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September 30, 1994


Appeal from Chambers Circuit Court. CC-93-312. Dale Segrest, TRIAL JUDGE.

Rule 39(k) Motion Denied November 10, 1994. Rehearing Denied November 10, 1994. Released for Publication March 10, 1995.


The opinion of the court was delivered by: Bowen


John Pervie Morton, the appellant, was convicted of the crime of aggravated stalking and was sentenced to 20 years' imprisonment. At that same trial he was also convicted of burglary in the third degree and of assault in the third degree and was sentenced to 10 years' imprisonment, to be served concurrently with the sentence for stalking and to 12 months' imprisonment, to be served consecutively with his sentence for stalking, respectively. The appellant raises five issues on this direct appeal from those convictions.


The appellant was charged with stalking Deborah McDaniel in 1993. At trial, Sherry Sherrer White was properly allowed to testify as to her relationship with the appellant and as to the appellant's harassing conduct toward her. The appellant's harassing conduct toward Ms. White occurred in 1990. Defense counsel's objection that this testimony was "not probative and too far removed in time," and that it was "not related to any events here at issue," (R. 390) was properly overruled. *fn1

Evidence of the collateral offense concerning Ms. White was admissible to prove the appellant's intent in connection with his actions toward Ms. McDaniel.

"If the accused is charged with a crime that requires a prerequisite intent, then prior criminal acts are admissible to show that he had the necessary intent when he committed the now-charged crime. This rule is based upon the theory that, because the unintentional doing of an act is abnormal and unusual, the more a person does other acts similar to the act in question, the greater the likelihood that the act in question was not done inadvertently."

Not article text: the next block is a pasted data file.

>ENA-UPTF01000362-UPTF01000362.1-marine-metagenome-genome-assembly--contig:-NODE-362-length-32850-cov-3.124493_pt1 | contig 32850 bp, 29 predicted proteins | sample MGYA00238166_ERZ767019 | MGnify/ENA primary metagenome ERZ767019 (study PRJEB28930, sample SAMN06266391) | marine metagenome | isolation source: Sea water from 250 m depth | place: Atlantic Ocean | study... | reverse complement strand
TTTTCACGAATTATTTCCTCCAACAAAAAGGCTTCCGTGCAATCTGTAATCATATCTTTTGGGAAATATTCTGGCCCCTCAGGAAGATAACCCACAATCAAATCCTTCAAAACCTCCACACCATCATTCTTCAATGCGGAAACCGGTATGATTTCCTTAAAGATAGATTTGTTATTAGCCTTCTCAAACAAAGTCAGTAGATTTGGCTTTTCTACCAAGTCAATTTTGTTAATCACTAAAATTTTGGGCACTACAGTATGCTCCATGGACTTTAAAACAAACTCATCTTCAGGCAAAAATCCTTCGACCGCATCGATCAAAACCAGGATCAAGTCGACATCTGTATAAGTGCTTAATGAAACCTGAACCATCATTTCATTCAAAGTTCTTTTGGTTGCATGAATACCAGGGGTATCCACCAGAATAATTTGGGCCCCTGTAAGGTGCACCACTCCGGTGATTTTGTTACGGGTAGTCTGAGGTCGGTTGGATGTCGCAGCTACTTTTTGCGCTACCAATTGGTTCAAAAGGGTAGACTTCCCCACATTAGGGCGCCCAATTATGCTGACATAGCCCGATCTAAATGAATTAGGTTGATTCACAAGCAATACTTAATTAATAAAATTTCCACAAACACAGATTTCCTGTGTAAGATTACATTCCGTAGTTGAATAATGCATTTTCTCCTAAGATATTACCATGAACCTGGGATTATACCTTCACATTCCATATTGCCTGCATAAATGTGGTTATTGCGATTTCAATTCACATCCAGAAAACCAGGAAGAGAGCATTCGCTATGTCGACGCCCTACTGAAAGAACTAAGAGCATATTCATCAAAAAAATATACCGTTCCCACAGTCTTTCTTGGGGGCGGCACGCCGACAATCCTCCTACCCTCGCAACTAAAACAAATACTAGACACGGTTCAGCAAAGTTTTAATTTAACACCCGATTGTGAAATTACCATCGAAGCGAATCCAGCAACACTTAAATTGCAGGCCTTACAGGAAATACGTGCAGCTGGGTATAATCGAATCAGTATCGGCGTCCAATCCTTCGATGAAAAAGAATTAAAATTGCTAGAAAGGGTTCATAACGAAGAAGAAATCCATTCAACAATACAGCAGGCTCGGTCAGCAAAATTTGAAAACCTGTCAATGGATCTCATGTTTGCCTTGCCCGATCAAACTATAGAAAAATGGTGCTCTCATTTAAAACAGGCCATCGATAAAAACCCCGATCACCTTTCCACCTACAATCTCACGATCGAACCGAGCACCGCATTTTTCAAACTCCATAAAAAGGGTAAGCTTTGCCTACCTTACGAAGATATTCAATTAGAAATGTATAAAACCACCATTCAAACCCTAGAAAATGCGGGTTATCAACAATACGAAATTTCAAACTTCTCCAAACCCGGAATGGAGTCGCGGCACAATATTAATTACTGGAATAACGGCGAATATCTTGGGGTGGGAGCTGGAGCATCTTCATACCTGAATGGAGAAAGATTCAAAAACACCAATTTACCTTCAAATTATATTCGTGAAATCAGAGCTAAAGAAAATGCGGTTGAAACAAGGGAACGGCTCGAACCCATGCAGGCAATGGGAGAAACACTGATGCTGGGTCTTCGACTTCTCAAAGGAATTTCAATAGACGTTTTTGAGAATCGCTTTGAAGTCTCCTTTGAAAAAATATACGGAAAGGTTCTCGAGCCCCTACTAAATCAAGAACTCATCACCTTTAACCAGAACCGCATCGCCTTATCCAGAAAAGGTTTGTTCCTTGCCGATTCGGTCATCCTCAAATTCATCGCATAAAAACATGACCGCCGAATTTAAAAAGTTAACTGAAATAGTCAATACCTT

C. Gamble, McElroy's Alabama Evidence § 69.01(5) (4th ed. 1991) (footnotes omitted). See also J. Colquitt, Alabama Law of Evidence 4.4(c) (1990).

In Alabama, the offense of stalking requires a specific intent.

"A person who intentionally and repeatedly follows or harasses another person and who makes a credible threat, either express or implied, with the intent to place that person in reasonable fear of death or serious bodily harm is guilty of the crime of stalking."

Ala. Code 1975, § 13A-6-90(a). In connection with the crime of stalking, "harasses" means:

"Engages in an intentional course of conduct directed at a specified person which alarms or annoys that person, or interferes with the freedom of movement of that person, and which serves no legitimate purpose. The course of conduct must be such as would cause a reasonable person to suffer substantial emotional distress, and must actually cause substantial emotional distress. Constitutionally protected conduct is not included within the definition of this term."

§ 13A-6-92(c).

Ms. White testified that she began dating the appellant in 1990. She stated that after they had been dating about three months, their relationship changed and the appellant became "real possessive." R. 390. She testified as to the appellant's violent conduct and the arguments they had had; to the foul names he had called her; to the appellant's theft of her rings; to his violent physical assaults upon her; to the appellant's breaking and entering her residence; to his wrecking her automobile that was parked in her driveway by repeatedly backing his automobile into hers; to the appellant's blowing his automobile horn and "hollering and screaming" in her driveway at 1:00 a.m. (R. 399); to the appellant's following and physically attacking and choking her, assaulting her date, and shattering the windshield of her automobile; and to the appellant's taking her dog. All of this testimony concerned the appellant's conduct in 1990. We find that the appellant's conduct toward Ms. White in 1990 was not too remote in time to his conduct toward Ms. McDaniel in 1993 to be relevant. See McElroy's at § 69.02(6).


The appellant contends that the trial court erred in refusing to allow the admission into evidence of photographs taken by the appellant of Ms. McDaniel while she was naked.

Prior to trial, the State filed a motion in limine seeking to prevent the appellant from mentioning or introducing the photographs. C.R. 8-9. Immediately before trial, the trial Judge found that the use of the photographs had no probative value. The trial Judge further found that the appellant's attempt to introduce the photographs was "an attempt to further stalk in my courtroom," stating, "It's clear to ...

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